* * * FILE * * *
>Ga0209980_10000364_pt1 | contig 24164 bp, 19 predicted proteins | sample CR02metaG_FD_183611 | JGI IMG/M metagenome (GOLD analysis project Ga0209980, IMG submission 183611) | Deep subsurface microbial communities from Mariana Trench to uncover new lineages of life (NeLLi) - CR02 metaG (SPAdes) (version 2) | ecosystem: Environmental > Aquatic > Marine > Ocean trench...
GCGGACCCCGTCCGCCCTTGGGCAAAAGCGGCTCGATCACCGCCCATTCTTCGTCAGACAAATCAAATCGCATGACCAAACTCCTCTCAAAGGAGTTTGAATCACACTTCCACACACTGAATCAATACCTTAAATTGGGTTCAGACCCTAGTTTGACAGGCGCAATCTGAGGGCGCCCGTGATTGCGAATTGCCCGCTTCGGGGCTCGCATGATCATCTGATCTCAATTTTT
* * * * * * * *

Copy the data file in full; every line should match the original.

>Ga0209980_10000364_pt1 | contig 24164 bp, 19 predicted proteins | sample CR02metaG_FD_183611 | JGI IMG/M metagenome (GOLD analysis project Ga0209980, IMG submission 183611) | Deep subsurface microbial communities from Mariana Trench to uncover new lineages of life (NeLLi) - CR02 metaG (SPAdes) (version 2) | ecosystem: Environmental > Aquatic > Marine > Ocean trench...
GCGGACCCCGTCCGCCCTTGGGCAAAAGCGGCTCGATCACCGCCCATTCTTCGTCAGACAAATCAAATCGCATGACCAAACTCCTCTCAAAGGAGTTTGAATCACACTTCCACACACTGAATCAATACCTTAAATTGGGTTCAGACCCTAGTTTGACAGGCGCAATCTGAGGGCGCCCGTGATTGCGAATTGCCCGCTTCGGGGCTCGCATGATCATCTGATCTCAATTTTT